By August 5, the team had informed Fraser, who informed him that he had been contacted by a doctor who advised him that Zuma would need to be transferred to an outside hospital for “an urgent medical procedure”.
Zuma was later transferred to Mediclinic Heart Hospital in Pretoria where he received round-the-clock medical care.
On his release, he picked up at the R5.2 million Waterkloof Ridge home of his wife Bongi Ngema (paid by the Gupta family) before heading off to the rural tranquility of KZN.
Shoot for Maughan
In his affidavit, Maughan said: “A simple review of the facts – all of which are well known to Mr. Zuma and are succinctly set out in a judgment by Judge Piet Koen” clearly showed that the charges were without any basis.
Maughan is accused of having disclosed “without the required authorization, the contents of a letter dated August 8, 2021 from Brigadier-General (Dr) [Mcebisi] Mdutywa of the South African Military Medical Service regarding Mr. Zuma’s medical condition”.
Zuma alleged that the letter was in the possession of the National Prosecuting Authority at the time and had somehow been “leaked” to Maughan.
Maughan said: “The oral request I made to [the advocate] M [Andrew] Breitenbach on August 9, 2021, related to copies of court documents that had been or would be filed for the next day’s hearing.
Court documents are public records and his request, Maughan said, was made on the basis of that agreement.
“It is common practice for journalists to ask lawyers and attorneys for public court documents.”
In fact, Mdutywa’s letter didn’t say much, other than that Zuma had undergone “an important medical procedure.”
Mdutywa’s letter attached to the court documents is far less personally intrusive than those filed by Fraser, with attachments, about Zuma’s health.
Maughan said his reporting on Zuma’s trial and other politically charged issues had “raised the ire of Mr. Zuma and his supporters”.
She had been “repeatedly defamed and threatened, including by members of Mr. Zuma’s family and his representatives at the Jacob G Zuma Foundation (“the Zuma Foundation”) for doing my work.”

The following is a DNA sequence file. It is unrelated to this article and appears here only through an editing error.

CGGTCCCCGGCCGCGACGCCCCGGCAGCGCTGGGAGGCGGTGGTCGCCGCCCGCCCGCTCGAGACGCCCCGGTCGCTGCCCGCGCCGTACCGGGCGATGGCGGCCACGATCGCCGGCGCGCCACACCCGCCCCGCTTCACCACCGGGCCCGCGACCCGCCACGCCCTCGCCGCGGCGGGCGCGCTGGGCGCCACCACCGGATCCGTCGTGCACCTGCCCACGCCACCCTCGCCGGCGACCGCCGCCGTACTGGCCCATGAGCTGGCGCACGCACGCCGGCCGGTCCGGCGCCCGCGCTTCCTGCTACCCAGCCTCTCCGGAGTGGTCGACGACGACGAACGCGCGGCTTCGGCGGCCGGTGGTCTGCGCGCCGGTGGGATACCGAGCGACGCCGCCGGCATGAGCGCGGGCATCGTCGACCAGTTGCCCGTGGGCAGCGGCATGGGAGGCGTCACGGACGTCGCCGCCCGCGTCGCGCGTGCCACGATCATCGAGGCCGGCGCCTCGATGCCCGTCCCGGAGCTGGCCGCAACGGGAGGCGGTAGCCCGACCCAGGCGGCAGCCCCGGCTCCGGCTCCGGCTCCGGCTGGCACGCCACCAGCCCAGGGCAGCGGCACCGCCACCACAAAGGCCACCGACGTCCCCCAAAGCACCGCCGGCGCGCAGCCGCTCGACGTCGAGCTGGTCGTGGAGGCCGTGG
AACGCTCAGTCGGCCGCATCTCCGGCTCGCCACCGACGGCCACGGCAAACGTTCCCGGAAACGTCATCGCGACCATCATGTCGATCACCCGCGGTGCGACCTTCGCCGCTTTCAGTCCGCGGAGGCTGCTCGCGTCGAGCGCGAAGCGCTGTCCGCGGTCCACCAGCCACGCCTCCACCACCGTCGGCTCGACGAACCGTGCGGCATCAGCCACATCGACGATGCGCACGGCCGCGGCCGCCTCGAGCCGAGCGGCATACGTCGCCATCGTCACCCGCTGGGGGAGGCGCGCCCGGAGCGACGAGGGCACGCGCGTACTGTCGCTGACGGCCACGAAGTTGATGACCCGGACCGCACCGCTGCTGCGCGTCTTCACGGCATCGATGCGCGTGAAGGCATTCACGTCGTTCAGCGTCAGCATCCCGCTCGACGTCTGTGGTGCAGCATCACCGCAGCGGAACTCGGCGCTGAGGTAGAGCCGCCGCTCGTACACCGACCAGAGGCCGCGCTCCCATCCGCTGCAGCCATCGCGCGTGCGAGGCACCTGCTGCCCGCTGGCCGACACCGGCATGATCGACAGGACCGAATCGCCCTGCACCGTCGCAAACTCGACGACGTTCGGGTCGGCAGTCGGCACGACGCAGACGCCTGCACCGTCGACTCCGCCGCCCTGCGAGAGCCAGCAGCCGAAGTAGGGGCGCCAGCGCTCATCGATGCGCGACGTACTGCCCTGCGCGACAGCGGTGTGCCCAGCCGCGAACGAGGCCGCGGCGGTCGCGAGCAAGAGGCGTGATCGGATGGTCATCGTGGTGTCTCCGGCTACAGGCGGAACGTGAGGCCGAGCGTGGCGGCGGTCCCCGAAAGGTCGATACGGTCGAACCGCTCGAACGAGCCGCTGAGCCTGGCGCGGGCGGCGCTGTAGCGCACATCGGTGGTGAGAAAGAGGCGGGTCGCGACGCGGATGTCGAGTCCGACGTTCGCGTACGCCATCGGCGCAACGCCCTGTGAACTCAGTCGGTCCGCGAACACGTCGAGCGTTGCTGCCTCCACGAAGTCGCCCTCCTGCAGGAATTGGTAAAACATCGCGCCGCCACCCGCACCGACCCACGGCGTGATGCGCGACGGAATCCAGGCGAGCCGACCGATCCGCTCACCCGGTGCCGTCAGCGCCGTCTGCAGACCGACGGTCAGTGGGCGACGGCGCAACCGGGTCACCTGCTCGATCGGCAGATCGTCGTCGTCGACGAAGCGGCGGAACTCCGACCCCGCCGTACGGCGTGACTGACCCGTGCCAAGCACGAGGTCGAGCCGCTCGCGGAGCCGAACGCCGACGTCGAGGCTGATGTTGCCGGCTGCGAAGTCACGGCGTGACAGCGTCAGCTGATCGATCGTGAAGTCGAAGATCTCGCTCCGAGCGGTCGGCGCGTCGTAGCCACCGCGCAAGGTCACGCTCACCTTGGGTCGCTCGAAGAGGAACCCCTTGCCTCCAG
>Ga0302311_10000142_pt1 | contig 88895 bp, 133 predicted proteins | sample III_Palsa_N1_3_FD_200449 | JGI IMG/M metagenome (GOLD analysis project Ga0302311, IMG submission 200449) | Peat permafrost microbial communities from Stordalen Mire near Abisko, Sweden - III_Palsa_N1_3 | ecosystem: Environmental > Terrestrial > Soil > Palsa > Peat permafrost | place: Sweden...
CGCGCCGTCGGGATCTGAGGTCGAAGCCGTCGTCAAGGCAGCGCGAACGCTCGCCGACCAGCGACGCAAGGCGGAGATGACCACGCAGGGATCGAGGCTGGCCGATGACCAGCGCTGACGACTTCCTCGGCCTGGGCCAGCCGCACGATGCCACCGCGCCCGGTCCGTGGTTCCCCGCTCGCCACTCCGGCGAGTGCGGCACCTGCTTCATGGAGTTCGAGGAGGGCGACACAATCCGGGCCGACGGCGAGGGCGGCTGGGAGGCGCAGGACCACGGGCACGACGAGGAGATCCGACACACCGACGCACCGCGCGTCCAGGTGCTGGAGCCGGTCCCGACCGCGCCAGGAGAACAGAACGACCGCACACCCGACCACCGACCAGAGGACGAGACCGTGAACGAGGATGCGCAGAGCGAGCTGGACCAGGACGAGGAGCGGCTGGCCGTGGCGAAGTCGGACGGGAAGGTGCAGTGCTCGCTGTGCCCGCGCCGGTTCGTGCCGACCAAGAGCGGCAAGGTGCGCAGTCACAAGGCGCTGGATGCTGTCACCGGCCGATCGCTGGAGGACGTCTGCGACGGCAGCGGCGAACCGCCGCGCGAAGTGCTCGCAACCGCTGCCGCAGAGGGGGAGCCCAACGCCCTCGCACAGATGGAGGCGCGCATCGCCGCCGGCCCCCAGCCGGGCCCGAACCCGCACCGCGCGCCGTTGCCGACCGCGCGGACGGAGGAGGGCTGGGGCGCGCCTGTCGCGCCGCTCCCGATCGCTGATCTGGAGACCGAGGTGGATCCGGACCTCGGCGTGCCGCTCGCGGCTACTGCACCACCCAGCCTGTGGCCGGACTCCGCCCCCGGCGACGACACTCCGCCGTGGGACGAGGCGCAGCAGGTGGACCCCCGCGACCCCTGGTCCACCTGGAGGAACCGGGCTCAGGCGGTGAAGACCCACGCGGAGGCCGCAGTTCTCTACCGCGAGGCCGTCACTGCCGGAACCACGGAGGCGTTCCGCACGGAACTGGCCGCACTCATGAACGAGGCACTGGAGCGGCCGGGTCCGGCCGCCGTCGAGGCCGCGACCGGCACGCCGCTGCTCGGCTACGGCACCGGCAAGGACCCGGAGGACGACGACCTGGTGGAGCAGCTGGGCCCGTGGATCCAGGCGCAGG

Maughan attached transcripts of vicious tweets from Zuma’s daughter, Duduzile Sambudla-Zuma.
On August 12, 2021, shortly after Maughan reported on the postponement of a court case, Sambudla-Zuma posted a tweet “referring to beaten journalists in Sri Lanka with the following threat: ‘@KarynMaughan Come Look Here ‘” Maughan said.
Twitter Sewer Pipe Torrent
The announcement of the service of Zuma’s subpoena to Maughan on Sept. 6 was accompanied, she said, “by a torrent of social media abuse directed at me, directed by the Zuma Foundation. , Mr. [Mzwanele] Manyi and Ms. Zuma-Sambudla”.
Maughan said that over the years she had been “subjected to varying degrees of criticism and vitriol on social media and as a journalist you quickly learn to develop thick skin, however unfortunate that may be.” .
“But in recent years, general, often gender-specific abuses have escalated dramatically. The online and real abuse of women journalists has been an issue that has captured the attention of international and local human rights bodies and press freedom organizations.
In July last year, the UN special rapporteur on gender justice and freedom of expression, Irene Khan, published a report on the issue, Maughan said.
Following the Zuma Foundation’s announcement of Zuma’s private prosecution and subsequent tweets from Manyi and Zuma-Sambudla, Maughan said she had become “the target of an unprecedented level of abuse on social media , largely directed against my sex”.
The attacks, she added, “also appeared intended to pose a threat to journalists in general – to intimidate journalists covering Mr. Zuma’s trial and political project, and to discourage them from reporting on the events of critically and independently, insofar as these reports do not please Mr. Zuma, his representatives and his supporters”.
Abuse of legal process
Part of the campaign, Maughan said, was the summons, which was “a gross abuse of the legal process obtained for an ulterior purpose.
“It is a cynical attack on the right to freedom of expression and freedom of the media, which is the cornerstone of our constitutional democracy and which is protected by section 16 of the Constitution.
“Indeed, Mr. Zuma’s conduct in issuing this summons, given the circumstances set out in this affidavit as a whole, breaches his obligations relating to the right to free speech and freedom of the media contained in Article 16 of the Constitution.” DM